Member 1020
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Daniel Rourke (M, 39)
London, UK
Immortal since Dec 18, 2007
Uplinks: 0, Generation 2

MachineMachine / Portfolio
twitter @therourke
All things would be visibly connected if one could discover at a single glance and in its totality the tracings of an Ariadne’s thread leading thought into its own labyrinth.
- Georges Bataille
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    From sjef
    A Basic Introduction to...
    From Robokku
    The thing modelled
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    The informational realm -...
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    A CyberReader
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    The Medium is the Massage
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    The thing modelled
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    Temporal hypertext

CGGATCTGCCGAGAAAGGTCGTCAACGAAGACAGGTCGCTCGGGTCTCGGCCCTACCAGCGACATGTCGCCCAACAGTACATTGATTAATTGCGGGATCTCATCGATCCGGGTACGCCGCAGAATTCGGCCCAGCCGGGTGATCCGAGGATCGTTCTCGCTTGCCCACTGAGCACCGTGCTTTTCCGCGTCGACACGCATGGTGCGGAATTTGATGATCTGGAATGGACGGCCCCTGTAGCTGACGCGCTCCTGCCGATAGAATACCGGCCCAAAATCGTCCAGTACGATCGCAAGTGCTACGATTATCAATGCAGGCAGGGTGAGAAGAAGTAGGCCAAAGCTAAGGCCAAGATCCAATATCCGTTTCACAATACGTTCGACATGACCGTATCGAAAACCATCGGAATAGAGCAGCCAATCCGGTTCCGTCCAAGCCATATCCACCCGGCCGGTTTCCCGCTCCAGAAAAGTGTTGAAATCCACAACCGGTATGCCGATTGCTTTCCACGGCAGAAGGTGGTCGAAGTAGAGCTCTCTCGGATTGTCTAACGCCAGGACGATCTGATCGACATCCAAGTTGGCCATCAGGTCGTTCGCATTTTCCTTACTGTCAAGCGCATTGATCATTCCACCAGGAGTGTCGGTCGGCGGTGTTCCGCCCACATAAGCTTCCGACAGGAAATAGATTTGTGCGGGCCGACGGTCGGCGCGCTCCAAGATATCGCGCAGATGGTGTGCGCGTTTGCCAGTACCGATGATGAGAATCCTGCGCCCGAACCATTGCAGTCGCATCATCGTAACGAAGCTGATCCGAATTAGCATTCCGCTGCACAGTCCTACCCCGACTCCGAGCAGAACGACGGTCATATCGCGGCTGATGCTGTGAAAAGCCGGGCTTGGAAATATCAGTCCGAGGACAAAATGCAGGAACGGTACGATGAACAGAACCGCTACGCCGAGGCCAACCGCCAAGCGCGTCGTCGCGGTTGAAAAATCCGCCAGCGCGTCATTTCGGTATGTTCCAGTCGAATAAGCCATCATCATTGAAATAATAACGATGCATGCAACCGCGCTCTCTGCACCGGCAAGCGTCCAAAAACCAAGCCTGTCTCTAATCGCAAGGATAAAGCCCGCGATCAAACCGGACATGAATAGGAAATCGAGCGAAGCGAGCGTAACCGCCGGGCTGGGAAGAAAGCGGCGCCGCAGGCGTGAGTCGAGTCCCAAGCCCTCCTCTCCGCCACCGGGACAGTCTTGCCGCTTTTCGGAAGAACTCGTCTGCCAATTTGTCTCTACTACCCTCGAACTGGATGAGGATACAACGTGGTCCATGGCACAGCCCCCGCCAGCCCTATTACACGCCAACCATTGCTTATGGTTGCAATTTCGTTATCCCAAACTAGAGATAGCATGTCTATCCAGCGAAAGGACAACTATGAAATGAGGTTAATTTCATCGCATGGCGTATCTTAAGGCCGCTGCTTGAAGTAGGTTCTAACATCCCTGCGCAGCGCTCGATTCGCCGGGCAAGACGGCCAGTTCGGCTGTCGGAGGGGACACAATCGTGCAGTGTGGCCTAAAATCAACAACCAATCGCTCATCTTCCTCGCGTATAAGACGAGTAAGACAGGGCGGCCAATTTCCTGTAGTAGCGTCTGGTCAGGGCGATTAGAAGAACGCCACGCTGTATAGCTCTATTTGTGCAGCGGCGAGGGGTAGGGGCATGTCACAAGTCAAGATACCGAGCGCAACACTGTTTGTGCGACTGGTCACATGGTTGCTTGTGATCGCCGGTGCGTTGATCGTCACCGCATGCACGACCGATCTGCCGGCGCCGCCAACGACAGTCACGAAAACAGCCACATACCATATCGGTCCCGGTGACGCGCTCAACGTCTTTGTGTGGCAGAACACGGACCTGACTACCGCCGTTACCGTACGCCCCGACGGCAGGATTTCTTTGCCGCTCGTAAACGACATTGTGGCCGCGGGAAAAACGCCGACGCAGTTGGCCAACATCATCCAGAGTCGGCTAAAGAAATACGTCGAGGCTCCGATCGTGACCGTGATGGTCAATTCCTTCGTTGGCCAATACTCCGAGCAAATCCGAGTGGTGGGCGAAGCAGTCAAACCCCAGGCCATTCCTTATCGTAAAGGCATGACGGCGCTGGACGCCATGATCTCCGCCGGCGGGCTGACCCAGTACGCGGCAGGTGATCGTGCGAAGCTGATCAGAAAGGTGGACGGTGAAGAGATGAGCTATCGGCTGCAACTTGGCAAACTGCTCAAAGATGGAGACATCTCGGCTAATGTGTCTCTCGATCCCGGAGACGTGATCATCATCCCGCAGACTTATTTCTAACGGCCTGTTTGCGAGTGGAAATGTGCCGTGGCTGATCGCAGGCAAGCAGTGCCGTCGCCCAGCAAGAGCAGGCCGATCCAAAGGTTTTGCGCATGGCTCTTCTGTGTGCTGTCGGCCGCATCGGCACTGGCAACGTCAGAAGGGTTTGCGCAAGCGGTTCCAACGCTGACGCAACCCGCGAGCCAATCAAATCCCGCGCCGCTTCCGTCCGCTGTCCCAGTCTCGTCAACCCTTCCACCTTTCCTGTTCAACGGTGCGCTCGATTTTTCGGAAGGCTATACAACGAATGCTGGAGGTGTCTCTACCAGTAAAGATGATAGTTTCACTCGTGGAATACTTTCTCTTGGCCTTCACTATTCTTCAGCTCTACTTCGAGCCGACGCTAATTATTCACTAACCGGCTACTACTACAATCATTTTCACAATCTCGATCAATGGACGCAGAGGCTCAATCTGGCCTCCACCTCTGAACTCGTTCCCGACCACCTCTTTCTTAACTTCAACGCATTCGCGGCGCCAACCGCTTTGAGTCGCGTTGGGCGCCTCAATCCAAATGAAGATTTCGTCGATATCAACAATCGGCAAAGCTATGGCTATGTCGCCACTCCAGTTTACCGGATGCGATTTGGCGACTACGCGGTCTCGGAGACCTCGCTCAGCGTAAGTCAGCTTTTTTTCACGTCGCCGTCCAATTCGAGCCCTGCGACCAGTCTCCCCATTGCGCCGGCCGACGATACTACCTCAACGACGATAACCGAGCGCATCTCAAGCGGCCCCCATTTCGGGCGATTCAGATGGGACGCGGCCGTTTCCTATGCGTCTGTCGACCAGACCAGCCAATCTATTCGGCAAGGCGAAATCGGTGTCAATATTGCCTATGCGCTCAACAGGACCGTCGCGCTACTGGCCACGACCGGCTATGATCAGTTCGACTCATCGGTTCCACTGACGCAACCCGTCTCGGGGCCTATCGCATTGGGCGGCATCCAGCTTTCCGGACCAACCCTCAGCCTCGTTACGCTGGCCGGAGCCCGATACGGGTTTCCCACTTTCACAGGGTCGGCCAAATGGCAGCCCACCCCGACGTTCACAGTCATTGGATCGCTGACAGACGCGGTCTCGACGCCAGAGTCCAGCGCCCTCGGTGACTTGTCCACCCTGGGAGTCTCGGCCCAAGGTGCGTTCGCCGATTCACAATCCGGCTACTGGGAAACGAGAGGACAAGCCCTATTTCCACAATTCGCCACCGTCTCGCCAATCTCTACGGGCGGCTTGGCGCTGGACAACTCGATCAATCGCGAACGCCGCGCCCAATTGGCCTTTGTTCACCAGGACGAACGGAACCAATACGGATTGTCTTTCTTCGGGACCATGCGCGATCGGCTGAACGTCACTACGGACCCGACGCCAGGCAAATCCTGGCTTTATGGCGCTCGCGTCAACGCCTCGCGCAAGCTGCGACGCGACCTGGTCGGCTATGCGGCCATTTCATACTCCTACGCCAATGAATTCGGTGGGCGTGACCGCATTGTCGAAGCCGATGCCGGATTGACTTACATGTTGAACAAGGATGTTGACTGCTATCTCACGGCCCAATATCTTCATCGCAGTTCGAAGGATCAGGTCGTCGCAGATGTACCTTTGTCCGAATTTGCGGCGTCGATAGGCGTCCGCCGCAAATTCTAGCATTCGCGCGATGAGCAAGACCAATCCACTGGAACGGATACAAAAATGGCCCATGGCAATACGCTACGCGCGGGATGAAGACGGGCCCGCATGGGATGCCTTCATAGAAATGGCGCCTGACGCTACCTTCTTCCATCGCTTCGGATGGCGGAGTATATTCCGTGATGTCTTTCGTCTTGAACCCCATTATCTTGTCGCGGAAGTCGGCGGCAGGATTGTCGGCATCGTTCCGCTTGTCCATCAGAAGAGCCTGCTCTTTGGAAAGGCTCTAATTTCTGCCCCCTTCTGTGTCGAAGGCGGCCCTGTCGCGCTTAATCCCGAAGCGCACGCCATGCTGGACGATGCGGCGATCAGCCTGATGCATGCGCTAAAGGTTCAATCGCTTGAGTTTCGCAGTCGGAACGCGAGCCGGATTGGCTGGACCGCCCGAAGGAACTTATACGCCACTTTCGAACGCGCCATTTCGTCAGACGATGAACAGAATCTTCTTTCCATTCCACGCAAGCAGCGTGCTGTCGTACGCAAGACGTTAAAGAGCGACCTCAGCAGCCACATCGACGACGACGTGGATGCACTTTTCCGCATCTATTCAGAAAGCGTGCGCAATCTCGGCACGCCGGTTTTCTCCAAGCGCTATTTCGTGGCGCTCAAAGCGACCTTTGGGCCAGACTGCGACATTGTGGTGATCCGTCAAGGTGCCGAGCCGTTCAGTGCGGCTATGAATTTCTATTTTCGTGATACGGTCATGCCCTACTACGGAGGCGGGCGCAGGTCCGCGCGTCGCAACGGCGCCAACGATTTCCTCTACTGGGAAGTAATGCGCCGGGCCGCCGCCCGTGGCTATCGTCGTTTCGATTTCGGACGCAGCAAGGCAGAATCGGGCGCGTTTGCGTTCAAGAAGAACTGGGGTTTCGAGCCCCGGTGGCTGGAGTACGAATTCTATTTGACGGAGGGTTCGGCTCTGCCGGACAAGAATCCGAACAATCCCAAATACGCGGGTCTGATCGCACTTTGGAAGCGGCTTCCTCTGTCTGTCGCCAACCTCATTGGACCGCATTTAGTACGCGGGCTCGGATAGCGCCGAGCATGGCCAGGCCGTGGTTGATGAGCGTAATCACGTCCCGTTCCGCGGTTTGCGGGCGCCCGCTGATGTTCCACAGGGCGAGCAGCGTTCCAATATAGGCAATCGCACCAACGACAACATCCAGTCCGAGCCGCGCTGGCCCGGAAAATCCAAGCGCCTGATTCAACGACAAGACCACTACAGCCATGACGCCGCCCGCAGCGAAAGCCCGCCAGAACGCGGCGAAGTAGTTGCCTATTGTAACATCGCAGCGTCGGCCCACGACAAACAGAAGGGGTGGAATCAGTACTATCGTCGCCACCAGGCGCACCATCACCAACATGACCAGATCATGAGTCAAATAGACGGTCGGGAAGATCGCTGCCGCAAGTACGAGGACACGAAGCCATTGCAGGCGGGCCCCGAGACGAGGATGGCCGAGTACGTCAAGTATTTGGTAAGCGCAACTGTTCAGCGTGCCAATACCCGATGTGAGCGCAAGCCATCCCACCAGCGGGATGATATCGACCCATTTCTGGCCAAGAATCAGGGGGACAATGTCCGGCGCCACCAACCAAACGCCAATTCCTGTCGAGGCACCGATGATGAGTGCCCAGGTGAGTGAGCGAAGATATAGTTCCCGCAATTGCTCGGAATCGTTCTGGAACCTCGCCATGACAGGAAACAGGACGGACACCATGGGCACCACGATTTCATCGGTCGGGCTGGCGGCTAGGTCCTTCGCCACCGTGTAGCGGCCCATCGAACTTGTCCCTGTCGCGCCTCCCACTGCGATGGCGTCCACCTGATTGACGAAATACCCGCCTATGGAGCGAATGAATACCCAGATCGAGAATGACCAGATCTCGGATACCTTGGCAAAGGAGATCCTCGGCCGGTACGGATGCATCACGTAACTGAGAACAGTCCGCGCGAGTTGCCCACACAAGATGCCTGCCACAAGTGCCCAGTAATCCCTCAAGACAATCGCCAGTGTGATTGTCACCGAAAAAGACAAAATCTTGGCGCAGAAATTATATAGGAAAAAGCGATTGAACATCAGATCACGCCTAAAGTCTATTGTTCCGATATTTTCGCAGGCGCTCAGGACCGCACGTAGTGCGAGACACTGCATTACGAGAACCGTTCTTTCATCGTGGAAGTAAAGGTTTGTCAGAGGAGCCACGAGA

Rourke’s projects
    The human species is rapidly and indisputably moving towards the technological singularity. The cadence of the flow of information and innovation in...

    The Total Library
    Text that redefines...

    Start your own revolution
    Catching up with the future. All major institutions in the world today are grappling to come to terms with the internet. The entertainment...

    What happened to nature?
    How to stay in touch with our biological origins in a world devoid of nature? The majestic nature that once inspired poets, painters and...
    Now playing SpaceCollective
    Where forward thinking terrestrials share ideas and information about the state of the species, their planet and the universe, living the lives of science fiction. Introduction
    Featuring Powers of Ten by Charles and Ray Eames, based on an idea by Kees Boeke.
    From Rourke's personal cargo

    The Metaphor is the Message Part II: PalimpsestsPalimpsestsPalimpsests
    This slice in hyperspace follows on from these past posts:
  • How things 'become': The infinity of definition